The Census Bureau is recruiting over 400,000 temporary workers to take on the massive job of counting fellow Americans. The bureau is hiring Census Takers who go door-to-door to help people fill out the Census forms, as well as office and supervisory positions. The job will last several weeks. This job will be excellent for older Americans and retirees who are looking for flexible work from 2 p.m. to 7 p.m. Most positions require a driver’s license and access to a vehicle, unless public transportation is available. Some positions may require evening or weekend work. An application can be completed online at the Census Bureau website in about 30 minutes. The website also list wages, which will vary based on location. To get started go to
Outlook July / August 2019

Regarding Retirement

Q: How can an employee retire from the government with only 11.5 years of service?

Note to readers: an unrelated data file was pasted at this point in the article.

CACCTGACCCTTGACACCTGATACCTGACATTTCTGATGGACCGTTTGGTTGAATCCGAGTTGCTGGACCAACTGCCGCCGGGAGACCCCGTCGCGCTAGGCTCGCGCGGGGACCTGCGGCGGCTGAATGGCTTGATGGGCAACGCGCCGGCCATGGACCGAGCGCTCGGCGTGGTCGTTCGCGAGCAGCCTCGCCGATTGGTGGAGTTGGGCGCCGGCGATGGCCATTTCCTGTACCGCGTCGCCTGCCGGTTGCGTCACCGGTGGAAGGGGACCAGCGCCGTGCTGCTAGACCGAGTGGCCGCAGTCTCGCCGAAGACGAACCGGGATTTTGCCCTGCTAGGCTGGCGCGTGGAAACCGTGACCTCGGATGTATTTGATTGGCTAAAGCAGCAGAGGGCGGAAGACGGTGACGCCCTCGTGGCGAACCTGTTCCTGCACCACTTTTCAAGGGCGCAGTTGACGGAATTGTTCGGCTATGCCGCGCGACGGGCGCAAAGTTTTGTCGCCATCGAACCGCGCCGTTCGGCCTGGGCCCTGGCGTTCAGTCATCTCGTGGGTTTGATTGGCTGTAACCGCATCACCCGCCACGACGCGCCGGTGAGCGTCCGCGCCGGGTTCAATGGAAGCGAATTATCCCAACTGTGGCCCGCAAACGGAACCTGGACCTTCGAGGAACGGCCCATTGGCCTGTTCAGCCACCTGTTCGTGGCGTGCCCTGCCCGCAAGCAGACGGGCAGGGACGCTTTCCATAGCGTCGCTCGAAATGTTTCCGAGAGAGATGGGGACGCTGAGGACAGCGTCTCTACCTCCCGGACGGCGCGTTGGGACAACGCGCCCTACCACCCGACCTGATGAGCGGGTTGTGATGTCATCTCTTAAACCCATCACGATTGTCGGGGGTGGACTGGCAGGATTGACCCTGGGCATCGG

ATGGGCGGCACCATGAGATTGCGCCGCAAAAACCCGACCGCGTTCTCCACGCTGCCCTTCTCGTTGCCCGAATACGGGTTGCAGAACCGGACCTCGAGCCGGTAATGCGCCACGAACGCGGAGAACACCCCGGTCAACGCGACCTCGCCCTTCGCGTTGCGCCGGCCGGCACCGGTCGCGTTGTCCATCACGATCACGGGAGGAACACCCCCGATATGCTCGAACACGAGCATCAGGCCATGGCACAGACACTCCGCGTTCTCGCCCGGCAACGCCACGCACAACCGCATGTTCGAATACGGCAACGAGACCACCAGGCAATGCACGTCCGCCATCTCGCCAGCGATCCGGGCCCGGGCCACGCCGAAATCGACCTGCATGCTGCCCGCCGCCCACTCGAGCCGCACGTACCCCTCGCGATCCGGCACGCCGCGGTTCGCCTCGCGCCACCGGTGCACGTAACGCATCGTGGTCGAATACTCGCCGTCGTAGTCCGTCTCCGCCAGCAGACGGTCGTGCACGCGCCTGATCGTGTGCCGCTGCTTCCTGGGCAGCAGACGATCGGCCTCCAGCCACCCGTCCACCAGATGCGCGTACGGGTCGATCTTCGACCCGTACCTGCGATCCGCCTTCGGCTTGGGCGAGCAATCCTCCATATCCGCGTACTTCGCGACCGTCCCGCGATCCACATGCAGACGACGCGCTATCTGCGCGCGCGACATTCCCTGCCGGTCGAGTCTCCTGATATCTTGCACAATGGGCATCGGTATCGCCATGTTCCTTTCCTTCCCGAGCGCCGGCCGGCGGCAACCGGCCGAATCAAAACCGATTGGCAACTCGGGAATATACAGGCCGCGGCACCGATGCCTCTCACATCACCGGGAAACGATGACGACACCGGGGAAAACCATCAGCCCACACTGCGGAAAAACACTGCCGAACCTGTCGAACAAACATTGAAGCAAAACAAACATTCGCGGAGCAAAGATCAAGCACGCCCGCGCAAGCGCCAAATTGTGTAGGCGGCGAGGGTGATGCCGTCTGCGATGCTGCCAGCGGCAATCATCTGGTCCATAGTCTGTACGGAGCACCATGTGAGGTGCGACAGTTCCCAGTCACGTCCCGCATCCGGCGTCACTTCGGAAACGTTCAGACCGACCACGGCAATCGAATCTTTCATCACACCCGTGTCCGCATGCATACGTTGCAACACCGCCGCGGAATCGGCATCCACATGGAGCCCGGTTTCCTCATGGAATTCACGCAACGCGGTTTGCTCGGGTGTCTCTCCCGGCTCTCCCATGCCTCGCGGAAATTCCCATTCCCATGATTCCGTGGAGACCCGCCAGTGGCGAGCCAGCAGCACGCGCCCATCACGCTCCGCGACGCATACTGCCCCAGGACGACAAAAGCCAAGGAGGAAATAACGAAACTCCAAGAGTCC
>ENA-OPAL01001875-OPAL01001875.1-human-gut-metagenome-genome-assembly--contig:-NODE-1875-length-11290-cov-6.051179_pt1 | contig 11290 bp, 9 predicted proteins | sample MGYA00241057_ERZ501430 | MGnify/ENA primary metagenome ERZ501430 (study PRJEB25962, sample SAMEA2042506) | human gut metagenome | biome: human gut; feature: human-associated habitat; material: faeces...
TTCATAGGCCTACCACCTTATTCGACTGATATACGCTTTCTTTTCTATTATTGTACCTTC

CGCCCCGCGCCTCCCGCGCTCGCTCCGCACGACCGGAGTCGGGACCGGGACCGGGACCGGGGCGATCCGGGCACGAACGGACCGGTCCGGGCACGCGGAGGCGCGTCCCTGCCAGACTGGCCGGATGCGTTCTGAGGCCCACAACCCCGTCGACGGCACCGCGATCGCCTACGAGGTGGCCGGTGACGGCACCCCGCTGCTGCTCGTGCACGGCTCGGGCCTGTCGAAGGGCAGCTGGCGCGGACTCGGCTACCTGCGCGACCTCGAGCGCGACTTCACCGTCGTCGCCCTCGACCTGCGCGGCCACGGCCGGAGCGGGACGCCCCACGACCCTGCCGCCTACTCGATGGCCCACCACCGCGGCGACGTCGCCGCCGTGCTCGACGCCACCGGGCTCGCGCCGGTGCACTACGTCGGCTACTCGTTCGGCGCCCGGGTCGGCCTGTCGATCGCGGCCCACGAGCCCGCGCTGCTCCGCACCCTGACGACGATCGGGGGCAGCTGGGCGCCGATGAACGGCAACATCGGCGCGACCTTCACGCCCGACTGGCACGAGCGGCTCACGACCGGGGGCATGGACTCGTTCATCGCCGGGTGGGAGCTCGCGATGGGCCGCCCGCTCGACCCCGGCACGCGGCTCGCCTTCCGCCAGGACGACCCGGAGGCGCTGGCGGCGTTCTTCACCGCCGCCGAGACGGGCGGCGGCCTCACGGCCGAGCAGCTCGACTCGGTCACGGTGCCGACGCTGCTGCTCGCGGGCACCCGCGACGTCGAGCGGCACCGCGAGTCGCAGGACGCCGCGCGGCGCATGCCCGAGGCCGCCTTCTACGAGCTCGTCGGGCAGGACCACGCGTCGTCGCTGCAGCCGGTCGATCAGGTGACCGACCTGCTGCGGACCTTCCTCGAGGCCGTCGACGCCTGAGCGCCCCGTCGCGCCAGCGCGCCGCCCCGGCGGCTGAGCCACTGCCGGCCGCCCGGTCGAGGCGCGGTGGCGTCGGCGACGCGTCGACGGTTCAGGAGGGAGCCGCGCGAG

A: There are two ways one can retire with 11.5 years of service. First, anyone with at least 5 years of service can retire at age 62. Secondly, anyone with at least 10 years of service can retire at the minimum retirement age. (MRA’s range from 55 to 57 years, depending on the year of birth) However, the annuity would be reduced by 5 percent (5/12 of 1 percent per month) for each year that the retiree was under age 62.

What options are there for a 53-year-old with 21 years of service?
There is only one option: You can resign and because you have at least 20 years of service, you have the right to apply for deferred retirement at age 60.

What is the best month to retire from the federal government?